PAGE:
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Walking, it’s magic! Old age doesn’t cause senility


Walking, it’s magic! Within the last decades many seniors will live into their 80s and 90s. Due to better nutrition and healthcare we hope to enjoy the good life. But we must use our bodies or we shall lose muscle mass, agility, bone density and most worrisome- cognitive abilities. Science has shown that by walking we promote adult neurogenesis i.e. stem cells will become neurons and rejuvenate the brain, if we walk. This is sensational news. For centuries alchemists were searching for the elixir of life. Now we know for sure: the magic is walking.

Therefore we specialize in diagnosis and therapy of whatever ailments which compromise mobility.

A group of researchers led by German brain researcher Gerd Kempermann recently discovered that around 700 new nerve cells are generated from stem cells every day, even in adults of all ages, contrary to the long-held belief that nerve cell formation ends in early adolescence. These new nerve cells are formed in the hippocampus, a brain region in the temporal lobe. The hippocampus is the gateway to memory, so to speak, because the hippocampus is responsible for spatial and long-term memory as well as for learning. The brain needs activity, those who do not use it lose it. Regular, moderate exercise, e.g. light jogging, maintains the formation of new nerve cells and can help you outrun dementia. other factors that promote adult neurogenesis are learning new things, e.g. a new musical instrument or by setting new stimuli of any kind and by eating a healthy diet (omega-3 fatty acids).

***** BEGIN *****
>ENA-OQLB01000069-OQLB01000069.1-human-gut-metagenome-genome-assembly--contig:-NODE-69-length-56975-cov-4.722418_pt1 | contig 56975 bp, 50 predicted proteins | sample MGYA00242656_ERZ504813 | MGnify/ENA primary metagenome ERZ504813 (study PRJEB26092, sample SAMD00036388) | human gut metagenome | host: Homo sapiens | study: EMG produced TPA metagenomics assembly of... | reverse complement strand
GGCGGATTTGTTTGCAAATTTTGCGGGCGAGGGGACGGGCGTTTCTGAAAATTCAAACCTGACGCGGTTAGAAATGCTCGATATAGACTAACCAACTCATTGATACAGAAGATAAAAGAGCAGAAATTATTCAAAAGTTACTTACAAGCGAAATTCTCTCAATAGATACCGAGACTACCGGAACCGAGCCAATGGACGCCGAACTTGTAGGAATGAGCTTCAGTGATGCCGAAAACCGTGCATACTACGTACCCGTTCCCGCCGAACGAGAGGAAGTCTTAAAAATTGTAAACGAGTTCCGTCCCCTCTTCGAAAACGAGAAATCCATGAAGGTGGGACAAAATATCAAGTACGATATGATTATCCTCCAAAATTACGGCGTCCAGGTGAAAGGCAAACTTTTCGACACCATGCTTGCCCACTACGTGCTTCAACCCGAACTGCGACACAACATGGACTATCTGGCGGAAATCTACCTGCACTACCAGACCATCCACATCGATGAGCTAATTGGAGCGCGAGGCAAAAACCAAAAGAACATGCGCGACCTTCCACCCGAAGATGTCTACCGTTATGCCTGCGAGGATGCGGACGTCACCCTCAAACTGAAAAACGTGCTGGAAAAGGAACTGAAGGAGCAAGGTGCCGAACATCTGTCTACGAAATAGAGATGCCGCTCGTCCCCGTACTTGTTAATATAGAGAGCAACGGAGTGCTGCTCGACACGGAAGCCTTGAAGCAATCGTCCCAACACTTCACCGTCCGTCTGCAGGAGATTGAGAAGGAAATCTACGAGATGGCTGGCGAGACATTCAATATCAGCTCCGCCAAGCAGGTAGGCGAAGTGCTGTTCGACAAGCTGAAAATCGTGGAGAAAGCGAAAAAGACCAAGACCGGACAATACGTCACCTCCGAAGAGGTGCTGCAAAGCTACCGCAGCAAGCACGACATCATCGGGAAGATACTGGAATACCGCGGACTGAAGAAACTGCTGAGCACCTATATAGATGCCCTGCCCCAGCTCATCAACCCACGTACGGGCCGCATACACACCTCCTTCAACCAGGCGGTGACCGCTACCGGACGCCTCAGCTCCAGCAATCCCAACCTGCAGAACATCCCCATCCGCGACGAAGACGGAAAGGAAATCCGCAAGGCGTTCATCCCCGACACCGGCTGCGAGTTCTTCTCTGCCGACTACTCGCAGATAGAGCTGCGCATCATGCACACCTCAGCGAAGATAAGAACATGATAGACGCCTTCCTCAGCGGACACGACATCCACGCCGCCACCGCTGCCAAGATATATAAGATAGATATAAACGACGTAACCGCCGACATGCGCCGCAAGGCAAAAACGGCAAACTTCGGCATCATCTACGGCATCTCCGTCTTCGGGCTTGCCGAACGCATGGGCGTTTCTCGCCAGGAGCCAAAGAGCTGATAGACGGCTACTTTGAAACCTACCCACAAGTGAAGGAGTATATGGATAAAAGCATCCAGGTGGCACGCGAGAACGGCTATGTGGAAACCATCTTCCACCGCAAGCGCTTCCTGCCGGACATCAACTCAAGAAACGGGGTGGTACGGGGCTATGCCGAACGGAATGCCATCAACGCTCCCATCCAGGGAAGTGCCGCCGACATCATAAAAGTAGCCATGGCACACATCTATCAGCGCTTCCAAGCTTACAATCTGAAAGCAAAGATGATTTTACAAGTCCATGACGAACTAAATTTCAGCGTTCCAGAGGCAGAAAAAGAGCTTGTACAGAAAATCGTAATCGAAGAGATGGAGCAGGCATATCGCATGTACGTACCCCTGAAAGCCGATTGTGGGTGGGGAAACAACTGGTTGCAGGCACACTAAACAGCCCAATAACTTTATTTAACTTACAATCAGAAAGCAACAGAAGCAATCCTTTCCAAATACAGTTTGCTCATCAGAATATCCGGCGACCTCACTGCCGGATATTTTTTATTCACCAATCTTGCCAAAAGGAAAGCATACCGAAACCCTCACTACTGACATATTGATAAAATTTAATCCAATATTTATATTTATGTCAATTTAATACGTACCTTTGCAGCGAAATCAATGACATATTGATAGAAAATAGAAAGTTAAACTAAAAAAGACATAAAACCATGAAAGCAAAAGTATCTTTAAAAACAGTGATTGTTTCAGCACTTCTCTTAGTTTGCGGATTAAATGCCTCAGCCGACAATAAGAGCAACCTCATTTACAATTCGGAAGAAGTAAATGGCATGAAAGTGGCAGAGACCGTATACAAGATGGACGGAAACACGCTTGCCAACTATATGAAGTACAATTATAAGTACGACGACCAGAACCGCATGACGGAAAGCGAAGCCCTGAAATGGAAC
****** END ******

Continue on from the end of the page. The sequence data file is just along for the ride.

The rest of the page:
The legendary cab driver study in 2000 showed that the length of time someone worked as a cab driver in London correlated with the size of their hippocampus. This was explained by the fact that the ability to learn the complicated London street map was decisive for performance on the job. The immense learning performance of having to get to know the city without navigation was demonstrated in MRI with an enlarged hippocampus in these same cab drivers, which means that learning is possible at any age and exercise keeps mental performance high. Conversely, we know that depression is associated with a smaller hippocampus. Another effect of exercise is the body's own release of endorphins, which have a similar effect to opiate derivatives (opioids) and trigger satisfaction and joy, thus counteracting the dreaded depression. Endorphins also have a pain-relieving effect.

Our medical aim is to work with you to maintain this essential mobility at all costs. However, surgery is only the last step and not the first. Beforehand, the entire spectrum of conservative measures must be exhausted. Maintaining mobility means increased mental capacity, independence, self-determination, maintaining social contacts and ultimately a zest for life.

From our point of view, joie de vivre really knows no age!

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